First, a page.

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British Industrial History

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Liverpool Overhead Railway

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Exhibit at the Museum of Liverpool.
Exhibit at the Museum of Liverpool.
Truncated columns
Base of column

of North John Street, Liverpool.

The Liverpool Overhead Railway (known locally as the Dockers' Umbrella) in Liverpool, England, was proposed in 1852

1888 The company was incorporated to carry out the construction of an overhead railway authorised by the Mersey Docks and Harbour Board Acts, 1882 and 1887. The land required for the original undertaking was leased to this company for 999 years from January 1st.

1888 Joint engineers were Douglas Fox and James Henry Greathead

1889 Construction began. The line ran from Seaforth Carriage Shed to Herculaneum Dock, a distance of six miles. It used standard gauge track and there were 14 stations. It was an electric railway from the start, and was the first electrically powered overhead railway in the world. [1]

1893 The line opened on February 4. The original line of 5 miles was opened for public traffic on March 6th.

1894 A small extension to the line was opened in May.

1896 Another small extension to the line was opened in December, 6.75 miles now being in operation.

1896 the line was extended southwards from Herculaneum in a tunnel to Dingle Station - the line's only underground station, in Park Road. It is now used as a garage. The tunnel portal is one of the few surviving signs of the railway's existence.

A northward extension connected to the Lancashire and Yorkshire Railway's North Mersey Branch. The Lancashire and Yorkshire Railway ran some of its own specially-built vehicles on the line, and these were especially heavily used during race meetings at Aintree Racecourse.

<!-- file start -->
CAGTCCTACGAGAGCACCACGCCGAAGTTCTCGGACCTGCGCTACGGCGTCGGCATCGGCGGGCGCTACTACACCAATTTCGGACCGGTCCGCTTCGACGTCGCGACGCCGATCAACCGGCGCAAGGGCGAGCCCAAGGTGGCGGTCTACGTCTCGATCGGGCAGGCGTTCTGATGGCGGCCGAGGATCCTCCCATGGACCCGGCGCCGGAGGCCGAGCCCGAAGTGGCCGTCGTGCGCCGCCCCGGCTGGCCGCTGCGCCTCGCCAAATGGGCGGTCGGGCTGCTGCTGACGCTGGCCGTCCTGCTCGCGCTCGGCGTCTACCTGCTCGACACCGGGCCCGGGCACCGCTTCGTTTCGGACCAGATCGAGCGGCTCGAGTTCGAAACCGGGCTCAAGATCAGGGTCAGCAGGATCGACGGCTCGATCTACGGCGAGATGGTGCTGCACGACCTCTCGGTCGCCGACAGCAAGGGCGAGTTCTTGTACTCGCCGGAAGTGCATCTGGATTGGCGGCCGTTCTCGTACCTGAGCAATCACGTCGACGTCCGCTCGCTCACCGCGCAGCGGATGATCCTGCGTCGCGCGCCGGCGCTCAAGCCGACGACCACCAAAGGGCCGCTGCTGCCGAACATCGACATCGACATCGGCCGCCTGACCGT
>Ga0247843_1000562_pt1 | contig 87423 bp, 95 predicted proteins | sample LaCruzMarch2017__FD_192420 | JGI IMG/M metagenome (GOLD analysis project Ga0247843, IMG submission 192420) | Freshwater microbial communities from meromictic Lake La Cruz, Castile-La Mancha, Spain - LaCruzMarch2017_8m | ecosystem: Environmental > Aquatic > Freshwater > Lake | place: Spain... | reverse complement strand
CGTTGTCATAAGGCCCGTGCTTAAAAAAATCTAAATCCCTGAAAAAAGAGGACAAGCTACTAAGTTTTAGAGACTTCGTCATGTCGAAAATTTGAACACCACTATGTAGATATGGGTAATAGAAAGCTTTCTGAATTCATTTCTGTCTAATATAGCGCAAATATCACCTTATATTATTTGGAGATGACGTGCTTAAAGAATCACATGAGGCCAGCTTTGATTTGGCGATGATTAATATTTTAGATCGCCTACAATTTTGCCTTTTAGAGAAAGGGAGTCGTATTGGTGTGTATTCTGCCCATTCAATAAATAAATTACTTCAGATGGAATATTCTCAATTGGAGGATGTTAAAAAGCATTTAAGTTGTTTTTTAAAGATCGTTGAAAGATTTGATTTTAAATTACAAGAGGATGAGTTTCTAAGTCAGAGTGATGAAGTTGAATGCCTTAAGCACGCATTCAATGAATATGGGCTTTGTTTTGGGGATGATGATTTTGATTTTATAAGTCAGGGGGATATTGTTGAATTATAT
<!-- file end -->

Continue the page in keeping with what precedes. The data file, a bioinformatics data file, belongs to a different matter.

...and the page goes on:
1902 The first automatic signalling plant in Britain was that installed on the Liverpool Overhead Railway. It was designed by Julius A. Timmis, and, after careful investigation was approved by the Board of Trade in December, 1891, and brought into use in March, 1893. At that time little had been done with track circuiting. The first automatic signalling with that system on the steam railway was used in conjunction with the just-mentioned power signalling at Grateley. It extended to Andover and was brought into use on April 20th, 1902.[2]

1908 The railway is worked by electricity. [3]

1926 Owing to ill-health, Mr E. J. Neachell, the general manager and engineer, resigned, and was succeeded by Mr W. T. D. Grundy the general manager of the Derwent Valley Railway, York.[4]

During World War II the railway suffered extensively from bomb damage.

1948 As a purely local undertaking, it was not nationalised in 1948 with the rest of the British railway system. In the late 1940s and early 1950s the Company started to modernise some of the carriages (incorporating sliding doors). The line continued to carry large numbers of passengers, especially dock workers.

1956 The railway was carried mainly on iron viaducts, with a corrugated iron decking on which the tracks were laid. As such, it was vulnerable to corrosion - especially as the steam-operated Docks Railway operated beneath some sections of the line. During surveys it was discovered that expensive repairs would be necessary to ensure the line's long term survival. Accordingly, and despite considerable protest, the line closed on December 30, 1956 and the Liverpool Overhead Railway Company went into voluntary liquidation. The service was replaced by a bus service operated by Liverpool Corporation. The iron bridges were soon removed for scrap, leaving little trace of the railway.

See Also


Sources of Information

  1. [1] Wikipedia
  2. The Engineer 1924/12/19
  3. The Stock Exchange Year Book 1908
  4. The Engineer 1926/12/24